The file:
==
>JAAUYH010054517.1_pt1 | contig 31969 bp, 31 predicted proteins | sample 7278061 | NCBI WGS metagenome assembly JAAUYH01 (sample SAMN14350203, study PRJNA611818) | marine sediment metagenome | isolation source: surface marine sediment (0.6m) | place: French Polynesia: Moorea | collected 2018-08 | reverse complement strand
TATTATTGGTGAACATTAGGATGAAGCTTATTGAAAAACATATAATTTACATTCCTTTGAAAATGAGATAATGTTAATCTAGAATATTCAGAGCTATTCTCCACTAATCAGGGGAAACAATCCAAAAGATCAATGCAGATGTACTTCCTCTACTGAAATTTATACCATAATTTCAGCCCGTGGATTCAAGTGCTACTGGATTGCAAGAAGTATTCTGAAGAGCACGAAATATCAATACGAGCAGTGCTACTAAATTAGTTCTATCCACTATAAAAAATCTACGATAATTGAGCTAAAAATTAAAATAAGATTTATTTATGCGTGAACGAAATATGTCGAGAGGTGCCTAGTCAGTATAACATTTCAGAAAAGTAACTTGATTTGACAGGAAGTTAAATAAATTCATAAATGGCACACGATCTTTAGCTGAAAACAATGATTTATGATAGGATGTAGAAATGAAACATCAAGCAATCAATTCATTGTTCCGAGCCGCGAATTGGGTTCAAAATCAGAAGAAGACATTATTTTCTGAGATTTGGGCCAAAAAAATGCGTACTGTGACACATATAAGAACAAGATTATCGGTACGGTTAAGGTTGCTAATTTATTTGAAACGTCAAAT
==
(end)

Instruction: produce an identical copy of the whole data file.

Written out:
>JAAUYH010054517.1_pt1 | contig 31969 bp, 31 predicted proteins | sample 7278061 | NCBI WGS metagenome assembly JAAUYH01 (sample SAMN14350203, study PRJNA611818) | marine sediment metagenome | isolation source: surface marine sediment (0.6m) | place: French Polynesia: Moorea | collected 2018-08 | reverse complement strand
TATTATTGGTGAACATTAGGATGAAGCTTATTGAAAAACATATAATTTACATTCCTTTGAAAATGAGATAATGTTAATCTAGAATATTCAGAGCTATTCTCCACTAATCAGGGGAAACAATCCAAAAGATCAATGCAGATGTACTTCCTCTACTGAAATTTATACCATAATTTCAGCCCGTGGATTCAAGTGCTACTGGATTGCAAGAAGTATTCTGAAGAGCACGAAATATCAATACGAGCAGTGCTACTAAATTAGTTCTATCCACTATAAAAAATCTACGATAATTGAGCTAAAAATTAAAATAAGATTTATTTATGCGTGAACGAAATATGTCGAGAGGTGCCTAGTCAGTATAACATTTCAGAAAAGTAACTTGATTTGACAGGAAGTTAAATAAATTCATAAATGGCACACGATCTTTAGCTGAAAACAATGATTTATGATAGGATGTAGAAATGAAACATCAAGCAATCAATTCATTGTTCCGAGCCGCGAATTGGGTTCAAAATCAGAAGAAGACATTATTTTCTGAGATTTGGGCCAAAAAAATGCGTACTGTGACACATATAAGAACAAGATTATCGGTACGGTTAAGGTTGCTAATTTATTTGAAACGTCAAAT